A new era for PayPal?

The beginning

The year was 2000 and PayPal was launched as an innovative new online tool for online payments. Through 2001, it rapidly expanded through its use by eBay and in 2002, eBay acquired PayPal for $1.5 billion (a pretty number for back in 2002). We all know PayPal and we’ve all used it. But have we ever loved it? I’m not sure. It’s clunky, the brand feels boring and although at the time, it was revolutionary, it feels to me that it lost some of that innovative edge (or ability to communicate to the public) over the year. Things may have changed.

Growth

The company has certainly grown though (19% last year to $7.2b) and amidst rumours that PayPal will split from Ebay, the brand clearly needs to be revitalised for the marketplace, especially if it plans on releasing a range of new products / features.

Ask the people

In 2007, Paypal updated their brand from the original clunky logo to something a little more ‘today’ but it still lacked something. This year, the company performed a perception audit to understand with more clarity what its customers thought and the results were less than impressive. “Over time the PayPal brand identity, having entered the world as an innovator, now in some ways resembles the banking and financial establishment it once challenged,” the company said in a statement. This presents a problem, especially when as a company, you’re looking to launch out on your own (from eBay) and bring a fresh set of products to the market.

A change is as good…

It made sense to act fast and to act now. And that’s what PayPal have done. A new revitalised brand (that doesn’t look like a parking sign anymore) and that engages and resonates as a multi-platform brand looking to enter the world outside of online.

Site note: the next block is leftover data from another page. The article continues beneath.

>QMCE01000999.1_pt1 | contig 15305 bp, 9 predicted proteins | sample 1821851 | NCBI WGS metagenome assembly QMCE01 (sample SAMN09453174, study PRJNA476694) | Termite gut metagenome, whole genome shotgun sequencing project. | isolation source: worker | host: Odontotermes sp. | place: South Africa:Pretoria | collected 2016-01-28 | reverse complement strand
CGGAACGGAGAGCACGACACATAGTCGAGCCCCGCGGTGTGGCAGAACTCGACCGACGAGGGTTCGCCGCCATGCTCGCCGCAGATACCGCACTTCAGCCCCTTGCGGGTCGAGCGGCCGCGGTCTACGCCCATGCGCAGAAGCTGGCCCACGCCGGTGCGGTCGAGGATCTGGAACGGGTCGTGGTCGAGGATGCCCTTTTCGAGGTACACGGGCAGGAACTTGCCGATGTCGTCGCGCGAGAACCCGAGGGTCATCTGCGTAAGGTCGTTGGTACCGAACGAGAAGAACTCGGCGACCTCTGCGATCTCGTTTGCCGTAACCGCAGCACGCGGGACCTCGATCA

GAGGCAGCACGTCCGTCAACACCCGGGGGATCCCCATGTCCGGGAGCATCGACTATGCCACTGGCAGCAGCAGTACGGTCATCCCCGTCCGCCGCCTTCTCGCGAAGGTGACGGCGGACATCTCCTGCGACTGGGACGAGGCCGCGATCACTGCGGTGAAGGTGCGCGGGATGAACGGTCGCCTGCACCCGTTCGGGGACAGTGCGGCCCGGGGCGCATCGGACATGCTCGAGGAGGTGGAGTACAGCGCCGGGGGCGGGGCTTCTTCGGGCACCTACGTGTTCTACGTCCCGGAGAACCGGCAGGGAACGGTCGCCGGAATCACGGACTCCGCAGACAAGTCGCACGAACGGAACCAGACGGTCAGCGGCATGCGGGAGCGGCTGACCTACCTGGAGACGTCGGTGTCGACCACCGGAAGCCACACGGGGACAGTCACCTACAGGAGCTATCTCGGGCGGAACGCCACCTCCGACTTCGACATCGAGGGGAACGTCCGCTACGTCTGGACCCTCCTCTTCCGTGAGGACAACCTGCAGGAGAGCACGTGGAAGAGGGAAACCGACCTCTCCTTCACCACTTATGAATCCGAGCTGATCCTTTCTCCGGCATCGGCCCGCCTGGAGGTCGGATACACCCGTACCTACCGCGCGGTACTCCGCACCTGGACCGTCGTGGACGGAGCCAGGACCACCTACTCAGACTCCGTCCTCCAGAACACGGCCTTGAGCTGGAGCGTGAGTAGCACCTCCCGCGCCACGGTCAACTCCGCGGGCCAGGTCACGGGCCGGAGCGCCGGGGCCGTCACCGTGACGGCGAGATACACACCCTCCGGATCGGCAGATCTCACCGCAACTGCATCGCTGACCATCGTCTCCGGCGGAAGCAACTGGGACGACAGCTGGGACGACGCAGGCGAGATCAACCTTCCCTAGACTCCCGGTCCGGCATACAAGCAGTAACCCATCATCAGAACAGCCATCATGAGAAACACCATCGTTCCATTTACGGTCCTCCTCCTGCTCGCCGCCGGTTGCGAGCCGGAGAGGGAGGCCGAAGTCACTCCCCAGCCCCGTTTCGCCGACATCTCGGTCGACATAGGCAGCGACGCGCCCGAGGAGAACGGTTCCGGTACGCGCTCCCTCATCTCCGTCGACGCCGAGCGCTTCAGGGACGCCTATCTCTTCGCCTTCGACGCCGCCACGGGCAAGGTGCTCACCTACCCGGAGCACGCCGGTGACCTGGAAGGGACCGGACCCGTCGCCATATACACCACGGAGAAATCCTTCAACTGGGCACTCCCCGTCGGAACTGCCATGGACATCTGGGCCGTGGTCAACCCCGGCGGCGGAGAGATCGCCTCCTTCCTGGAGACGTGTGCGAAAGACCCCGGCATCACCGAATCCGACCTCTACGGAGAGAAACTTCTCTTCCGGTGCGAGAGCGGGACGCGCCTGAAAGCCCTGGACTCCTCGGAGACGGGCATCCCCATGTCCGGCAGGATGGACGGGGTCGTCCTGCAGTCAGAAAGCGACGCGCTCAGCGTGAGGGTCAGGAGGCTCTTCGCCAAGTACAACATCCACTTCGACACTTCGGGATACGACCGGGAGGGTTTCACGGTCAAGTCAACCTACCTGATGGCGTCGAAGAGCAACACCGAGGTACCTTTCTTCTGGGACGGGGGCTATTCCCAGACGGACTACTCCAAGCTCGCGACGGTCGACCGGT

A great re-brand 

A great re-brand needs 2 things

  1. A great story – You need a reason and you need a why. The branding world is littered with countless case studies of re-brands gone wrong because of a lack of effort to explain and tell the story of why (Case in point – The Gap rebrand back in 2010).
  2. A great roll out strategy – It’s simply not enough to change. You have an incredible opportunity to launch to market with an exciting change for the company. This has tremendous upside potential in opportunity, reinforcing positive sentiment and changing perceptions.

I think PayPal are going in the right direction and I do hope they continue to innovate and bring some fresh new products to market that are consumer focused. Give the people what they want – win wins all round.

 

Here’s the PayPal rebrand campaign.

 

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